Historically, suicide rates among service members were actually lower than for civilians not connected to the military. That changed in recent years, with the number of suicide deaths per year surpassing the number of combat deaths, he said.
According to the Department of Defense Suicide Prevention Office, 275 active-duty service members died by suicide in 2016, and that number has remained relatively steady each year since 2012 when the numbers peaked at 321.
While numbers aren't tracked for families, they face many of the same stressors the Soldiers do. According to a study published on the National Institutes of Health website, military spouses suffer from higher rates of depression than those not connected to the military, and a study in the Journal of Adolescent Health indicated the same for military children.
"The operation tempo that the Soldiers experience, the family members experience also. When the Soldier is deployed, they're away from home. The stress level is higher. We tend to see more spouses and children (in Behavioral Health) in high op-tempo environments where deployments are kind of an unstabilizing factor in a family," said Evans.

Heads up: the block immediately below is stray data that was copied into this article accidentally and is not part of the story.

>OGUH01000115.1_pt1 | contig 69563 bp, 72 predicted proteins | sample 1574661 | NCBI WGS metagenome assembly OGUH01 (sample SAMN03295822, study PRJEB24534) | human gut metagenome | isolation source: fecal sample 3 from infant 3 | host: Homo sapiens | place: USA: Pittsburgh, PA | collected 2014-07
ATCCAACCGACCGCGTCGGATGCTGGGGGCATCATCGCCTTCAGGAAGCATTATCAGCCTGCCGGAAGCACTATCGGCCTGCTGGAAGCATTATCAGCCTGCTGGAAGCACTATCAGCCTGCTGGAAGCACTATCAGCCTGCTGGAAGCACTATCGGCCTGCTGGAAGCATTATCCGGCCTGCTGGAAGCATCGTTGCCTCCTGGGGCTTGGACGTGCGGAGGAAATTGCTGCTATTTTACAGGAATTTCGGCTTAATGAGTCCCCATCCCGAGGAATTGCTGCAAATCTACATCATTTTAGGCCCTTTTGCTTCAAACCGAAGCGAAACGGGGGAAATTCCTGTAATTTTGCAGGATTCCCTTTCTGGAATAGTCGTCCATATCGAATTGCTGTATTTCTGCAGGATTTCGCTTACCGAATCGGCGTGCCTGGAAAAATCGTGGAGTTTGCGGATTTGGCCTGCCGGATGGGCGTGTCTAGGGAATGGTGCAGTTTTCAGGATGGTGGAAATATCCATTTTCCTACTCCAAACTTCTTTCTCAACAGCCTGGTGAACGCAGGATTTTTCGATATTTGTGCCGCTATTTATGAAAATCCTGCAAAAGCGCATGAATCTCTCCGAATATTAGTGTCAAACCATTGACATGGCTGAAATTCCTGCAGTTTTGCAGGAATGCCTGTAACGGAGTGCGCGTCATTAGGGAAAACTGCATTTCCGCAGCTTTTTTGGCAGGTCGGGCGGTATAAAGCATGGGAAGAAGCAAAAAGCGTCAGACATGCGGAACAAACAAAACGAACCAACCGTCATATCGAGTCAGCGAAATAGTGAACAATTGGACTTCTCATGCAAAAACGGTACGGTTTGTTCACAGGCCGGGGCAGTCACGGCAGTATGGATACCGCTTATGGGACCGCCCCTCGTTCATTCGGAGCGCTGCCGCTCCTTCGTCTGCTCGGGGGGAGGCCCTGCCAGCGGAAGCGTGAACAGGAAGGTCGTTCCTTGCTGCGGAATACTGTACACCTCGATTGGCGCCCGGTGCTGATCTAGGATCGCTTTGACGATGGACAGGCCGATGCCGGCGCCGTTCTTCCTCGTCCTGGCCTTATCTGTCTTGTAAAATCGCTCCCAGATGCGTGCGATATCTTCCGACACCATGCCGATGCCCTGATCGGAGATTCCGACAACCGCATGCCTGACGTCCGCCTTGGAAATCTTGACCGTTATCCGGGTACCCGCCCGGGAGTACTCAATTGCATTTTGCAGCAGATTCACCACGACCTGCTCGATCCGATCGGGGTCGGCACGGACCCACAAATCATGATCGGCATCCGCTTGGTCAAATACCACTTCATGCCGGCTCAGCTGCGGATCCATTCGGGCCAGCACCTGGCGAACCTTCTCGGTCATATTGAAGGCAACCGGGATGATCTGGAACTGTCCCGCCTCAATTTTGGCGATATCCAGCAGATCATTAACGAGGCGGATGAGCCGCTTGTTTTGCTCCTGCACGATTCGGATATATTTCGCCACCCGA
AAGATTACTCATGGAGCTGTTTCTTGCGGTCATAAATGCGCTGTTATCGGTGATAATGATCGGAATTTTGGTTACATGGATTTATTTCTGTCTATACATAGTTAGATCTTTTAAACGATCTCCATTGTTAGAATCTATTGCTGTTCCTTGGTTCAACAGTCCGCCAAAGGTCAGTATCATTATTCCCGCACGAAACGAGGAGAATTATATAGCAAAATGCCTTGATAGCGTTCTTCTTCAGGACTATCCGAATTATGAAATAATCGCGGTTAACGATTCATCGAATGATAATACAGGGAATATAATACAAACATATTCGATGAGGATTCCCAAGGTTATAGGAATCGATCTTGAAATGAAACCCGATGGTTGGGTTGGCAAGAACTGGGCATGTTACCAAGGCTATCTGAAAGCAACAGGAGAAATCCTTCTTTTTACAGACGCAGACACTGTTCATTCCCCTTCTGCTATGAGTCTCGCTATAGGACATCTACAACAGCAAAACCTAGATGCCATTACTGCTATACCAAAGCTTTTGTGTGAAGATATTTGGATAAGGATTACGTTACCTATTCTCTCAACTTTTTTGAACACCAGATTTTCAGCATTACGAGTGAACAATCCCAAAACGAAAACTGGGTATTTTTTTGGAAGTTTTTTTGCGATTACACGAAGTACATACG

That was one of the issues that led the wife of a Navy officer to attempt suicide in 2007.
"I had a husband who was never around," she said. "What can I say (to my children)? 'Wait until your dad comes home?' Their dad may not be home for six months. I felt like I had no support."
The constant stress of her high-pressure job, combined with her husband's frequent sea duty and two rebellious teenage sons, led to her attempt.
"There's definitely a crossover … when the thought of death becomes greater than the thought of life and when you lose all hope of ever having a normal life again. You can't even imagine there can be a sunny day again," she said.
It's a problem that isn't being ignored by the Army, with education and training designed to help Soldiers see the warning signs, know the resources available and help their battle buddies. But even with education and increased focus on preventing suicide, there can still be a stigma.